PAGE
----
Jacob Zuma's third day of testimony at the state capture enquiry came to an abrupt halt on Wednesday when his legal counsel said he'd been brought before the commission under false pretenses.
Now there are talks happening behind the scenes to determine whether he will continue his testimony on Friday.
Zuma had been questioned about allegations by former public enterprises minister Barbara Hogan that he interfered with proper procedure when it came to the appointment of former Transnet CEO Siyabonga Gama.
Assistant news editor at News24, Pieter du Toit points out that it become clear already on Tuesday that the former president is a reluctant witness.
He says when evidence leader Paul Pretorius started asking probing questions, Zuma's legal team started their objections, resulting in the statement that they'd be reconsidering his participation.
This is probably because they fear that, left to his own devices, their client will implicate himself.
His answers ranged from 'I don't know' to 'I don't recall' to 'I don't remember'.— Pieter du Toit, Assistant news editor - News24
Today's been set aside for the two legal teams to get together to decide a day forward.— Pieter du Toit, Assistant news editor - News24
Du Toit says the tension building between Deputy Chief Justice Raymond Zondo and evidence leader Paul Pretorius is becoming palpable.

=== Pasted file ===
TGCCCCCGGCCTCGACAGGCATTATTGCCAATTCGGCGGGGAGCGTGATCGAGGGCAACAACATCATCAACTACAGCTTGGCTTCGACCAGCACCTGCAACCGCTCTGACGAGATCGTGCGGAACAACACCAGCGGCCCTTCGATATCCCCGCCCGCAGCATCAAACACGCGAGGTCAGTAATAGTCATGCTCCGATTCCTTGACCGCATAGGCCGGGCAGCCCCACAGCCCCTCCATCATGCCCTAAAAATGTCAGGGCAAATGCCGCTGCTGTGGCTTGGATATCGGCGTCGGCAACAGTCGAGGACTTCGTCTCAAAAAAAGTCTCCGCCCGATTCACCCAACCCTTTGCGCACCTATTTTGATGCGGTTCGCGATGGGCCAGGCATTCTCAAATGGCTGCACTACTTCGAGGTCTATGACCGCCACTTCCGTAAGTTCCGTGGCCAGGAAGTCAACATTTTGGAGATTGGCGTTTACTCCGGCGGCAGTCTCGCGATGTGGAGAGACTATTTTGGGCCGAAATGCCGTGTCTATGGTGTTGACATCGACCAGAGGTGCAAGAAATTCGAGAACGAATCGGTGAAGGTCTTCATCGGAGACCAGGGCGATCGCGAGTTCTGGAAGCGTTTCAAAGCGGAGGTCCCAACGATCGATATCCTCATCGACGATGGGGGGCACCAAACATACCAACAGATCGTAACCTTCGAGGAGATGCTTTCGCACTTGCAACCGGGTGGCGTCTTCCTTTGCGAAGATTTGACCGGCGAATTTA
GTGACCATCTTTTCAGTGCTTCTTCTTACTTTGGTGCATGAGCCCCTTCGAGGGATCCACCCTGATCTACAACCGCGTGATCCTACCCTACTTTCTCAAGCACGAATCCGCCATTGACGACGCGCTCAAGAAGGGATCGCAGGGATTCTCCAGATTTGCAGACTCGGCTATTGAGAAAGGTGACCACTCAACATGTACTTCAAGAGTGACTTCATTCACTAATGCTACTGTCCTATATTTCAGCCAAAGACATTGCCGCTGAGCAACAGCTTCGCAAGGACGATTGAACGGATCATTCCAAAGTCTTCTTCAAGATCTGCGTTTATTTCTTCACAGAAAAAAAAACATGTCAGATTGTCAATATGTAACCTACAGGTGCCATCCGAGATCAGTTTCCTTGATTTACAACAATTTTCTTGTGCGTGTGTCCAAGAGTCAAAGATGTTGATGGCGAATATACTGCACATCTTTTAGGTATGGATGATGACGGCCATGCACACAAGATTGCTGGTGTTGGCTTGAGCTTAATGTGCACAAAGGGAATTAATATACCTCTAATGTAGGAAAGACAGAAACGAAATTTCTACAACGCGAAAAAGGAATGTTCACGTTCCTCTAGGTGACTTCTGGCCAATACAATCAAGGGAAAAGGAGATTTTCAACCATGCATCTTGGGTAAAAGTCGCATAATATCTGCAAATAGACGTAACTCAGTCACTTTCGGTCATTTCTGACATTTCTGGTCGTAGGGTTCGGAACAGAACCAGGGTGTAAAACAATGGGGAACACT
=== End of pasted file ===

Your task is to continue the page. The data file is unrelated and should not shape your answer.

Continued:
Pretorius wants to ask more probing questions, the deputy chief justice seems like he doesn't want to allow that and I think he's found an ally in Zuma's defence team.— Pieter du Toit, Assistant news editor - News24
Du Toit attributes this to the fact that Zondo is aware he is treading a very fine line considering Zuma had to establish the commission himself under duress, and will do anything to avoid being forced to appear in court.
He wants to allow Pretorius to ask questions, but not too sharp so as to not to 'frighten away' Jacob Zuma.— Pieter du Toit, Assistant news editor - News24
Listen to what Pieter du Toit has to say below:
This article first appeared on CapeTalk : 'Fears that Zuma will implicate himself if he answers too many questions'